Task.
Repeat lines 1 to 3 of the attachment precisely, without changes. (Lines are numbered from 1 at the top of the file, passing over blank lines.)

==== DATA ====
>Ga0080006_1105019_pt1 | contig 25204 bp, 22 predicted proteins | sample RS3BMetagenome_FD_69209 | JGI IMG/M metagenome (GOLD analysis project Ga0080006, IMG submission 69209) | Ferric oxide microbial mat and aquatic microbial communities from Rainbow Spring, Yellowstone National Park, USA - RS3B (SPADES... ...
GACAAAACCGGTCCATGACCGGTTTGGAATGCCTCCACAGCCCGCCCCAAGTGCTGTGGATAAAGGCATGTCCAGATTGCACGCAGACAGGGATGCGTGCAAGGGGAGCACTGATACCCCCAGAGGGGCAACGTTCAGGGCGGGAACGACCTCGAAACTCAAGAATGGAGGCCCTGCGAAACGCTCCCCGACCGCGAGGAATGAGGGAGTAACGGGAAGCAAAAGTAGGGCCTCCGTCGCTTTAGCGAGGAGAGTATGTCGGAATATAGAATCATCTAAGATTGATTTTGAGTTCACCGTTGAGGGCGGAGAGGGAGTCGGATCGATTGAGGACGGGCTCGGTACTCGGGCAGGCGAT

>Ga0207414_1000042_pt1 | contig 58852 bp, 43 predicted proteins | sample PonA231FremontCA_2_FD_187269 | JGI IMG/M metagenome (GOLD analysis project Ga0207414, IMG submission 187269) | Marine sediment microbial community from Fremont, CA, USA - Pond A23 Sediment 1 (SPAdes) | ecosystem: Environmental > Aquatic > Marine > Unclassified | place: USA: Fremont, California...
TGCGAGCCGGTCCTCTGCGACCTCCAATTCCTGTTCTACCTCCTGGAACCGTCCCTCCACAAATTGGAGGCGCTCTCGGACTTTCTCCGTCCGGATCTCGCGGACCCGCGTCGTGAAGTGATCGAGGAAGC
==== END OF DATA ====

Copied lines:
>Ga0080006_1105019_pt1 | contig 25204 bp, 22 predicted proteins | sample RS3BMetagenome_FD_69209 | JGI IMG/M metagenome (GOLD analysis project Ga0080006, IMG submission 69209) | Ferric oxide microbial mat and aquatic microbial communities from Rainbow Spring, Yellowstone National Park, USA - RS3B (SPADES... ...
GACAAAACCGGTCCATGACCGGTTTGGAATGCCTCCACAGCCCGCCCCAAGTGCTGTGGATAAAGGCATGTCCAGATTGCACGCAGACAGGGATGCGTGCAAGGGGAGCACTGATACCCCCAGAGGGGCAACGTTCAGGGCGGGAACGACCTCGAAACTCAAGAATGGAGGCCCTGCGAAACGCTCCCCGACCGCGAGGAATGAGGGAGTAACGGGAAGCAAAAGTAGGGCCTCCGTCGCTTTAGCGAGGAGAGTATGTCGGAATATAGAATCATCTAAGATTGATTTTGAGTTCACCGTTGAGGGCGGAGAGGGAGTCGGATCGATTGAGGACGGGCTCGGTACTCGGGCAGGCGAT

>Ga0207414_1000042_pt1 | contig 58852 bp, 43 predicted proteins | sample PonA231FremontCA_2_FD_187269 | JGI IMG/M metagenome (GOLD analysis project Ga0207414, IMG submission 187269) | Marine sediment microbial community from Fremont, CA, USA - Pond A23 Sediment 1 (SPAdes) | ecosystem: Environmental > Aquatic > Marine > Unclassified | place: USA: Fremont, California...